William King was the eldest son of Peter, 7th Lord King, Baron of Ockham, whose father was a descendant of a Peter King, who, in spite of being the son of an Exeter grocer, rose to become Lord Chancellor of England during the reign of George I. He was also related to John Locke, the philosopher.
On the other side of his family, Williams maternal grandfather was Hugh, 1st Earl Fortescue, a wealthy Devonian landowner and neighbour to the Kings extensive estates in Somerset. Fortescues eldest daughter, Hester, married Williams father in 1804. William was born in the following year and was educated at Eton and Trinity College,Cambridge. He entered the diplomatic service and acted as secretary under Lord Nugent who was Lord Commissioner of the Ionian Islands, but was recalled to his family home in Ockham in 1833 when his father died. He was 28 years old then and inherited the title of 8th Lord King, and soon afterwards he was appointed a Justice of the Peace for the County of Surrey.
Two years later the King family fortunes moved forward rapidly when he married the only legitimate child of George Gordon, Lord Byron, the romantic poet. Ada brought with her not only a fortune in money and vast estates in the Midlands but also a family contact with her cousin, Lord Melbourne, who was the Whig Prime Minister at that time and had some influence with the young Queen Victoria. Thanks to this influence five years later, in 1838, William King was created Viscount Ockham and 1st Earl of Lovelace, one of the elevations made to celebrate the coronation of Queen Victoria, who had succeeded to the throne in the previous year. It was a title chosen to mark the fact that his wife was, through the families of Byron, Millbanke, Noel and Lovelace, a descendant of the Barons Lovelace of Hurley.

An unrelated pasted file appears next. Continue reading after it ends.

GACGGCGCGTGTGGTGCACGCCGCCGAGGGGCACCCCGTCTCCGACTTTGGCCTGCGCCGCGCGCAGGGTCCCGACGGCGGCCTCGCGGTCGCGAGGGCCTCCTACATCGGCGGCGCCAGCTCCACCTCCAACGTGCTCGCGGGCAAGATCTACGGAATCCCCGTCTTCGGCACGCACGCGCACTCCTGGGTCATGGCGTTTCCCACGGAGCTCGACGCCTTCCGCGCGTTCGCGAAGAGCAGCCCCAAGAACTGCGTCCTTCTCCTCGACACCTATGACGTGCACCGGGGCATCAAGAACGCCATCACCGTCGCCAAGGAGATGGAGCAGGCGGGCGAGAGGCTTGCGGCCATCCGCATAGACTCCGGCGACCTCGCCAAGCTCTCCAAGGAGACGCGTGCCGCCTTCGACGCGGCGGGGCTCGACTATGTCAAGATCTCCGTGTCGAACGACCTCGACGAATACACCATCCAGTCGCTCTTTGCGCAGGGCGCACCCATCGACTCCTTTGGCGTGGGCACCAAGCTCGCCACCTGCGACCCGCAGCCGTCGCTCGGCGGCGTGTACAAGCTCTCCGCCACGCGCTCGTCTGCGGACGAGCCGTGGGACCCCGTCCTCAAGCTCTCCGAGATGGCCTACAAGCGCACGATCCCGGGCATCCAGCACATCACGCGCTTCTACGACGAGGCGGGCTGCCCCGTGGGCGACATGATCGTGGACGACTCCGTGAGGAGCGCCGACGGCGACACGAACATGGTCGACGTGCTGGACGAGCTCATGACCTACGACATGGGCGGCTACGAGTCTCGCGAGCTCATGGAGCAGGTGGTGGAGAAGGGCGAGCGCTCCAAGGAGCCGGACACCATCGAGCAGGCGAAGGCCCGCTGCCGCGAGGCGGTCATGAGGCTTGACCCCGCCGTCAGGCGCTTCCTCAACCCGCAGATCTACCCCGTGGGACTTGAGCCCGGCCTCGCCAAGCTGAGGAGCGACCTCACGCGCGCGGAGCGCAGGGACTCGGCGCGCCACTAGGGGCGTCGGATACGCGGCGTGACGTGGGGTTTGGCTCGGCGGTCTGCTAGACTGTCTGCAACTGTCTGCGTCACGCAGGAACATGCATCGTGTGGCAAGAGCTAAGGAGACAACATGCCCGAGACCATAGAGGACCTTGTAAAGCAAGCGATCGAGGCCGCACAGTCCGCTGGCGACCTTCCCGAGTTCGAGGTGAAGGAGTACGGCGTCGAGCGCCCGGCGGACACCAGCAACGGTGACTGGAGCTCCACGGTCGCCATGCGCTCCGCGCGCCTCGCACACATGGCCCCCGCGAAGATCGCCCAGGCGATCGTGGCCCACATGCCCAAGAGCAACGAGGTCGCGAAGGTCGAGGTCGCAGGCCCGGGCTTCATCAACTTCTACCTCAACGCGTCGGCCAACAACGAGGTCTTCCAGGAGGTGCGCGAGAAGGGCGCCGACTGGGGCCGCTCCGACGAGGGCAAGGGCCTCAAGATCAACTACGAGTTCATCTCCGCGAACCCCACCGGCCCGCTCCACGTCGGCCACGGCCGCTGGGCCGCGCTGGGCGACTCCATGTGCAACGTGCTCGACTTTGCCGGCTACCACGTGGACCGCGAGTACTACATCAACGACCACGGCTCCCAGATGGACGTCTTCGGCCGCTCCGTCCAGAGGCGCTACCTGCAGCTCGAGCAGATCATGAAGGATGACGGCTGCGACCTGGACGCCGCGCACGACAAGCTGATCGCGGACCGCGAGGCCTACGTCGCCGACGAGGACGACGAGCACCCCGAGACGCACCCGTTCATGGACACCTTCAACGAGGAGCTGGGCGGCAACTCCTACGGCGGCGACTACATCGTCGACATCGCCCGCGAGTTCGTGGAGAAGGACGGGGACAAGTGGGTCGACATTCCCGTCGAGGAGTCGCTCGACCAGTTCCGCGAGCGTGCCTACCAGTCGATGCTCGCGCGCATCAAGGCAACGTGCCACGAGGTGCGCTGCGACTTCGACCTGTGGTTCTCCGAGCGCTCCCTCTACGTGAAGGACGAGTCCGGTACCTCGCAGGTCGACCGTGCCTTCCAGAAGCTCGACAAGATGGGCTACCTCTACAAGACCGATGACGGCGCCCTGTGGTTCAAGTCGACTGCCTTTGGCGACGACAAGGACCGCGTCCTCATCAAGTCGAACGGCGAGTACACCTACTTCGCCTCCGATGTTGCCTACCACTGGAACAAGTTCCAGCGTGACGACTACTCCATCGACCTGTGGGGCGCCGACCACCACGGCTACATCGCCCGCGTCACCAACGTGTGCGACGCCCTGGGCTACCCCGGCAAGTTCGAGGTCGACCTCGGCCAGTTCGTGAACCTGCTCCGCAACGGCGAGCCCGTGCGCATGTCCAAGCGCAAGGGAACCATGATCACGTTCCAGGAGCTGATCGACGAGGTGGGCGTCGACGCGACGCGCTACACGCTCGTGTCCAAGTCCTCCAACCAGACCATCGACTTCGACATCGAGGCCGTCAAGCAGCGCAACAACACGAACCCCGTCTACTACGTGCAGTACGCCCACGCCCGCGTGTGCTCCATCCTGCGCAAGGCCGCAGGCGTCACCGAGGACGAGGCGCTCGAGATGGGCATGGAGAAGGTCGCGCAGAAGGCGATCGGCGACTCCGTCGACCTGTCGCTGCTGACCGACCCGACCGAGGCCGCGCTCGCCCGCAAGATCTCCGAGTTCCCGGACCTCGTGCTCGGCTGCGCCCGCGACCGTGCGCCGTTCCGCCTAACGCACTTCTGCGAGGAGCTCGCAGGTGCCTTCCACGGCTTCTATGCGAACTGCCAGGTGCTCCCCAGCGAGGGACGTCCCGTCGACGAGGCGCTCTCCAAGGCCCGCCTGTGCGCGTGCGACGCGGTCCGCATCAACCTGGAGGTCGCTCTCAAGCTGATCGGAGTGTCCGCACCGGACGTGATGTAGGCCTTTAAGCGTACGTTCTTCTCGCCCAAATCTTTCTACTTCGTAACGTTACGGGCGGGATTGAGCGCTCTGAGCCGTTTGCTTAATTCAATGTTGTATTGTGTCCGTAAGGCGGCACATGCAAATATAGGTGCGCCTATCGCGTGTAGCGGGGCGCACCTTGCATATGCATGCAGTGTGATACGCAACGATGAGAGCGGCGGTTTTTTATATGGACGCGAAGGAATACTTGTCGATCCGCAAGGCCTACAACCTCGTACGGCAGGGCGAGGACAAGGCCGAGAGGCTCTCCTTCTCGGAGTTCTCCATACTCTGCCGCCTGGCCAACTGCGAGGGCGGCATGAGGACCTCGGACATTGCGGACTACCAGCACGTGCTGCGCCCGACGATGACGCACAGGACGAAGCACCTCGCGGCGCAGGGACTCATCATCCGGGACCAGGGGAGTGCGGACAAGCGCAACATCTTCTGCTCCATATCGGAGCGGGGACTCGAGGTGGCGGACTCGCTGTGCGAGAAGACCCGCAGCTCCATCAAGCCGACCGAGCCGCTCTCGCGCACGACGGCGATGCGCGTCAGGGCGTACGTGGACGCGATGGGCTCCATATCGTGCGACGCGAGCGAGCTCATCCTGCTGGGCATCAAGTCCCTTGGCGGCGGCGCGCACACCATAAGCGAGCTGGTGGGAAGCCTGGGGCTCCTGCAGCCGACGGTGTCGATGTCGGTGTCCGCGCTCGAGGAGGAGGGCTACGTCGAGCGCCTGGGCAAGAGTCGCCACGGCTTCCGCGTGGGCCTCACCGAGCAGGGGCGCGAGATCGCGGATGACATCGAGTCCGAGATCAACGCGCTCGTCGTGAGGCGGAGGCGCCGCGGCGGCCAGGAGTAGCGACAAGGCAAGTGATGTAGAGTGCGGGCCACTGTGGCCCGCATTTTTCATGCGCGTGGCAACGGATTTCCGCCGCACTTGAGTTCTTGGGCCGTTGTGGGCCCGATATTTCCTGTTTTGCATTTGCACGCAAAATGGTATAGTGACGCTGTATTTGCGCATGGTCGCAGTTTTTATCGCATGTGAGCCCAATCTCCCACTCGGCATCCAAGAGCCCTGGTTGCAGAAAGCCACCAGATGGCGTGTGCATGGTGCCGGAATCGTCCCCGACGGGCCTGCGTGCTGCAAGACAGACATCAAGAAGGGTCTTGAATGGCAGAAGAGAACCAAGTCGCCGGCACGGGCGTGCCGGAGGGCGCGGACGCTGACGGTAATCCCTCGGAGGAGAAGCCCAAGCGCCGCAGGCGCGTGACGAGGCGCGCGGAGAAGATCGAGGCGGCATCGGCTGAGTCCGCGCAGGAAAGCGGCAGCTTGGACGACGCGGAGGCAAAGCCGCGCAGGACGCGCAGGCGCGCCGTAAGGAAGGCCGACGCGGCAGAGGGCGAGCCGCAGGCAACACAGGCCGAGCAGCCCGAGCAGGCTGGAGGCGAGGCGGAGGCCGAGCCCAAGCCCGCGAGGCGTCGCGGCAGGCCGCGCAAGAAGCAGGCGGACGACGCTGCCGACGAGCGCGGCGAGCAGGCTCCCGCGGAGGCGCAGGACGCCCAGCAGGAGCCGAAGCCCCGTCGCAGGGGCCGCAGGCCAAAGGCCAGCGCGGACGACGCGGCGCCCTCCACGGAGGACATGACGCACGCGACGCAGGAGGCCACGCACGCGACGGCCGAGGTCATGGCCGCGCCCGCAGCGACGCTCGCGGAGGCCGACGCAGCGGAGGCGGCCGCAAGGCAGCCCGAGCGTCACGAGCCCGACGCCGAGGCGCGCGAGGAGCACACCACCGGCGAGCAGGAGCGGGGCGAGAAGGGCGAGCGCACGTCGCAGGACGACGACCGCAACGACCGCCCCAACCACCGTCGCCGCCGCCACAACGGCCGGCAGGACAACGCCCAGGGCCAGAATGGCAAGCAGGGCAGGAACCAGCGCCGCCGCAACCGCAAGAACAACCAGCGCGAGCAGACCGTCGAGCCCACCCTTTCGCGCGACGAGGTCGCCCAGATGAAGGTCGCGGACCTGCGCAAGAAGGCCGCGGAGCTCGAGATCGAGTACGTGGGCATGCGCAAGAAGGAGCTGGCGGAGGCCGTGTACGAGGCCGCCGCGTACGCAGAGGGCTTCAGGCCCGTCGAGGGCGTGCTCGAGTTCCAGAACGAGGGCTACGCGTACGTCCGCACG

In 1840 he was created Lord Lieutenant of the county of Surrey, the highest social and political position to which a man could aspire in the English county society, and he remained so for most of Victorias reign. It was at this time that he bought the East Horsley estate from William Currie, a London banker, and set about making it a fit residence for someone in his new social position. He also avidly bought up every bit of land and any houses or cottages that came on the market in the surrounding villages.
Although he bought the East Horsley estate in 1840, he continued to live at Ockham Park while he made changes to East Horsley Park, as it was called at the time, and did not move into it until 1846. East Horsley Park had been a conservative revival house in the Tudor style, designed by Charles Barry for William Curries father to replace the former house in the classic style, called Horsley Place, which had stood a little further to the west.
Lord Lovelace appeared to be extremely proud of all his family connections and everywhere among his buildings are escutcheons with the armorial bearings of members of his family and those of his first wife. This one shows Lovelaces own armorial bearings with King (left) and Fortesque (right) with the King family crest above.
Lovelace became famous in his time for the arched trusses in the collar roof of his banqueting hall which had been bent by the application of steam heat. This process was one on which Lord Lovelace became an authority. He delivered a paper to the Institution of Civil Engineers in 1849, two years after his banqueting hall was built, and received praise from no less a person than the great engineer, Isambard Kingdom Brunel.
Another of Lord Lovelaces acquisitions was the Ockham brickworks, and a sign of official recognition in the practical field came in 1851 when he won a medal for brickmaking at the Crystal Palace Exhibition. All the escutcheons and decorative brickwork were made of moulded terracotta at his Ockham works.